While the rest of the world is busy rediscovering The Kingdom of Tonga via satellite, fresh produce markets are having yet another expensive week.
Logistics, poor weather and lower-than-expected yields are ongoing problems plaguing suppliers and buyers across the fresh produce industry. But on the bright side, the spectacular volcanic eruption is having zero impact on current produce shortages.
Lime prices shot up from $28 to $61/carton in 7 days. Prices are now more than double any January over the past ten years. This year’s prices are a clear historical outlier due to rain, labor shortages, and increasing freight costs.
Mexican lime import volumes are typically stable until February when prices begin to rise. This year, South American imports will most likely not carry enough weight to halt catapulted prices. Little hope is left for price relief. Our best advice is to substitute when possible, and perhaps a $26/case of lemons isn’t so bad.
Limes are poised to test the price ceiling set in 2014.
ProduceIQ Index: $1.16/pound, -0.9 percent over prior week
Week #2, ending January 14th
Blue Book has teamed with ProduceIQ BB #:368175 to bring the ProduceIQ Index to its readers. The index provides a produce industry price benchmark using 40 top commodities to provide data for decision making.
Squash is up as Mexican growing regions shift southward for the mid-winter crop. Historically, squash prices rise the first few weeks of each year and fall into February as Mexican production picks up. The potential for freezing temps in Florida forces squash production South of Lake Okeechobee during the mid-winter.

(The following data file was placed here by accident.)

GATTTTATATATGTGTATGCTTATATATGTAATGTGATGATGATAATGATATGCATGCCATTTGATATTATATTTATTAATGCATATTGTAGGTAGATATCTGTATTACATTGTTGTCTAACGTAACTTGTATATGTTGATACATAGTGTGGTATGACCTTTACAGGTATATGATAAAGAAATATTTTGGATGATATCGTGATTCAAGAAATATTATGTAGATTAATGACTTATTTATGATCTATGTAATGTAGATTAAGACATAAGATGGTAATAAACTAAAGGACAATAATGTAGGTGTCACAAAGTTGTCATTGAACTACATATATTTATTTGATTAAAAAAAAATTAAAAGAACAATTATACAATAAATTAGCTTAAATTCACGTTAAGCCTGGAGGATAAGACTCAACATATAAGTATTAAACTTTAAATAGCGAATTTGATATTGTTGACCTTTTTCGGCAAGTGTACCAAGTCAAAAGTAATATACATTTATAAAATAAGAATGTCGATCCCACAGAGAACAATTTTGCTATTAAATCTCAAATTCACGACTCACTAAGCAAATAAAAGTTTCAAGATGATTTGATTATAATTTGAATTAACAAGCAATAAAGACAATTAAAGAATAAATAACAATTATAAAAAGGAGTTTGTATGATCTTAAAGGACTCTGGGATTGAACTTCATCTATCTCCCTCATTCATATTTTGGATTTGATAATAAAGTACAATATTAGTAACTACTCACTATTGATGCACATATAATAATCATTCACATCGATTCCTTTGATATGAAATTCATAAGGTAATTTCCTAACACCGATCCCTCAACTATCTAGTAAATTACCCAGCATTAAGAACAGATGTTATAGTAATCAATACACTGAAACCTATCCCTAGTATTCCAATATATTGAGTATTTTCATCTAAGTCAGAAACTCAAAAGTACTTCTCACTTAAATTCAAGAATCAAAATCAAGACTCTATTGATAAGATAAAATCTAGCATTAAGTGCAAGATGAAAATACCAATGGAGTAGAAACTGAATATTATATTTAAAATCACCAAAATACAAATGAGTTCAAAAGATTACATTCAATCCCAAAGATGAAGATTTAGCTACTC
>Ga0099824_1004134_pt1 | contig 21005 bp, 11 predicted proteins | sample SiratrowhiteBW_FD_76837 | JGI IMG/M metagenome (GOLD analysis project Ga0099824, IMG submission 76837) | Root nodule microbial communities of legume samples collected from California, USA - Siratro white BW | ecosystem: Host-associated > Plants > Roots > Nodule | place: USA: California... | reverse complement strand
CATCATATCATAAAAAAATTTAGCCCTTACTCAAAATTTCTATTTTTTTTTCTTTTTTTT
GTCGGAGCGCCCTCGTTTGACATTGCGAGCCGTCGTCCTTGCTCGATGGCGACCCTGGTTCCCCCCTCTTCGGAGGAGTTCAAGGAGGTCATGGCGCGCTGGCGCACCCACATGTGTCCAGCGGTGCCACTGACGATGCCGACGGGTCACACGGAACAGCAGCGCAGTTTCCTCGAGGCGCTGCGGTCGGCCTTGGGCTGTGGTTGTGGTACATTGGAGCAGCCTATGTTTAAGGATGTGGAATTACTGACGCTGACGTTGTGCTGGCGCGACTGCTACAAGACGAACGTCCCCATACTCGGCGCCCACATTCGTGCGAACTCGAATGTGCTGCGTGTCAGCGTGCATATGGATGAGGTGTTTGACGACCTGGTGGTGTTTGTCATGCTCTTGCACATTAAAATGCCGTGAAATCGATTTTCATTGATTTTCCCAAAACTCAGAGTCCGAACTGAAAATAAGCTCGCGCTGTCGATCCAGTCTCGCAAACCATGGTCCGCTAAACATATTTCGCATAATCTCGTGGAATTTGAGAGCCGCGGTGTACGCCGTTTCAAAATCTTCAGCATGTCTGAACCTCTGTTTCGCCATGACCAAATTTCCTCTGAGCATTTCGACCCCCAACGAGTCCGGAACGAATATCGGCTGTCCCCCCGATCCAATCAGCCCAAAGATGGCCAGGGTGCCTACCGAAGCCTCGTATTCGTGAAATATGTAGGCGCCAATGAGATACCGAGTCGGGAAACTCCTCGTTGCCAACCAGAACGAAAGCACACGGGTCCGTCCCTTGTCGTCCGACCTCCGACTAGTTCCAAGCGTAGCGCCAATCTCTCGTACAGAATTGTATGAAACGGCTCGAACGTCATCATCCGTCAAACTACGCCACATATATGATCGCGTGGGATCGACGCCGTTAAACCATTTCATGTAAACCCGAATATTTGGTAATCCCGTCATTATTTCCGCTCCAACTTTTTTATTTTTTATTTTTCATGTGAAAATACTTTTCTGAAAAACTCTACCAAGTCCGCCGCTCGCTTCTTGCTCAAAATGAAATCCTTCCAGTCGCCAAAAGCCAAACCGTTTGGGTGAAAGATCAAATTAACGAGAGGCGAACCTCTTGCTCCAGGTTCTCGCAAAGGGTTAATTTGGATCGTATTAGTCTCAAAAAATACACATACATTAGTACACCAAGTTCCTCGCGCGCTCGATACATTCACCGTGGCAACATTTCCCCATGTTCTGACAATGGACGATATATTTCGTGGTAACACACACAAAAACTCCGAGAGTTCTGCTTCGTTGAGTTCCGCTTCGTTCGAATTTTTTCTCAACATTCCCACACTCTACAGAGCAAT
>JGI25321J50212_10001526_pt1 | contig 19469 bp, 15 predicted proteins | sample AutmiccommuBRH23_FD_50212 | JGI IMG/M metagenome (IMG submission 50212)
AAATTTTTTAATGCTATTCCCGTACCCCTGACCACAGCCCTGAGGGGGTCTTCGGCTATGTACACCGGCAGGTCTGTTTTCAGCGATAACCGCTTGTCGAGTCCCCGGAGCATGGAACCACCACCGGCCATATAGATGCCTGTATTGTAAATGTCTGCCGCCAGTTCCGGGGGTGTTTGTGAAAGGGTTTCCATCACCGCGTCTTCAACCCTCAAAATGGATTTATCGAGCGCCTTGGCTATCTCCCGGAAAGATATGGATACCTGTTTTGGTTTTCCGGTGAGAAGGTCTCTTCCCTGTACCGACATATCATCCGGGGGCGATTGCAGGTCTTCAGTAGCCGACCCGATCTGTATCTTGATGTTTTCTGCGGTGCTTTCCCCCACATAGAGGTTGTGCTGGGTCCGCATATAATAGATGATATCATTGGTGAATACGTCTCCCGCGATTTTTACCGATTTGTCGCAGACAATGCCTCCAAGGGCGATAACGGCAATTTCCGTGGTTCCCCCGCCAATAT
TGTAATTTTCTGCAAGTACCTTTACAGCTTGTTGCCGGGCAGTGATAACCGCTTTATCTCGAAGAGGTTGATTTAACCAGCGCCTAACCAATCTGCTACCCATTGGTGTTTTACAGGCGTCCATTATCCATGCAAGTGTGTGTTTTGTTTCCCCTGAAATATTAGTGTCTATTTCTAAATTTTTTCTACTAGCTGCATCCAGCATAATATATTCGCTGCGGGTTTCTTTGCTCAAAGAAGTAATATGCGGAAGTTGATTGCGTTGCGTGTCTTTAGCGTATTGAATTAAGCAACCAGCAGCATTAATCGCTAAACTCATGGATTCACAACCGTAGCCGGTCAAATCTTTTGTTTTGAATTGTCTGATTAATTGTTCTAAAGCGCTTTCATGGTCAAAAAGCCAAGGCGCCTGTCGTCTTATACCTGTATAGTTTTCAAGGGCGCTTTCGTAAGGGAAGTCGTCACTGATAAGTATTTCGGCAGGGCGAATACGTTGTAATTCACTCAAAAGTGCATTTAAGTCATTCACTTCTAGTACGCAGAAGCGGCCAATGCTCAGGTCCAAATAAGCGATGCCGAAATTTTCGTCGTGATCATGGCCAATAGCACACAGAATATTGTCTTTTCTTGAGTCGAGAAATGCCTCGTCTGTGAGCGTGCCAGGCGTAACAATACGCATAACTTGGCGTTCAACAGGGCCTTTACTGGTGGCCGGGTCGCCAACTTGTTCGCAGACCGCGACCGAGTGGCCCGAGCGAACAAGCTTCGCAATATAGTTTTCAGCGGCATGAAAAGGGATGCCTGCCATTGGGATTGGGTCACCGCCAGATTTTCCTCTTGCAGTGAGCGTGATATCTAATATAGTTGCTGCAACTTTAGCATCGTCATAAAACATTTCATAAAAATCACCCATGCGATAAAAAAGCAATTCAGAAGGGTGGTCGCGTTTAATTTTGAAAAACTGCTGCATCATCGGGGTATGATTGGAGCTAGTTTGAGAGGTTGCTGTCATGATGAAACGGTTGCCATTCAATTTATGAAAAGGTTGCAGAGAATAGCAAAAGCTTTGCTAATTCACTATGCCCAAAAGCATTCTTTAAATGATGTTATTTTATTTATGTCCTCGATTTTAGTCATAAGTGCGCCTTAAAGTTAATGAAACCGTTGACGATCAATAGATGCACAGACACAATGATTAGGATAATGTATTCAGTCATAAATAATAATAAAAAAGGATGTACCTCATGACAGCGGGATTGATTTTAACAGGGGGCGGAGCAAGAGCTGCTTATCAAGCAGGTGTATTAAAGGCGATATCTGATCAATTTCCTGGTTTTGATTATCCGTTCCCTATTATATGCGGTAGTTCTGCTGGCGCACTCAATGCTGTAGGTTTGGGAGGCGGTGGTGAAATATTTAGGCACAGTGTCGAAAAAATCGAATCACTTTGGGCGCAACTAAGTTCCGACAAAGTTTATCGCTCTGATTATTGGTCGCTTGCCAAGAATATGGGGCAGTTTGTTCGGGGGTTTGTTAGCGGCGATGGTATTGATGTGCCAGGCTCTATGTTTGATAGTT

This year’s production is being slowed down by rain in Mexico and cool weather in Florida. As a result, expect Zucchini prices to rise for at least a few more weeks and yellow squash supply to remain correlated.
Zucchini prices are rising further and now in a rare moment when priced higher than yellow squash.
In case your omniscient sales agent didn’t tell you, yes, you should’ve planted more Organic Mini Japanese Albino Eggplant. In all seriousness, ‘eggs’ have warmed up. Varying supply is available out of Florida; however, reported Mexican import volume is meager due to a viral outbreak. Prices are off their floor and should stay elevated for the remainder of this growth cycle.
Eggplant prices lack a pattern during the winter and until Georgia starts in June.
As if lettuce markets don’t have enough going on at the moment, in the Everglades Agricultural Area, lettuce downy mildew, a serious and aggressive foliar disease was discovered this week.
The disease has been known to render the yields of entire fields useless. As a result, South Florida vegetable growers are on high alert to contain the potential to spread and prevent an outbreak.
In the West, cooler weather is causing quality issues and harvest delays. Surprisingly, lettuce prices are relatively stable, although quality and product availability are mixed. Lettuce is the commodity to watch as less-than-ideal conditions are sowing seeds of instability.
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The ProduceIQ Index is the fresh produce industry’s only shipping point price index. It represents the industry-wide price per pound at the location of packing for domestic produce, and at the port of U.S. entry for imported produce.
ProduceIQ uses 40 top commodities to represent the industry. The Index weights each commodity dynamically, by season, as a function of the weekly 5-year rolling average Sales. Sales are calculated using the USDA’s Agricultural Marketing Service for movement and price data. The Index serves as a fair benchmark for industry price performance.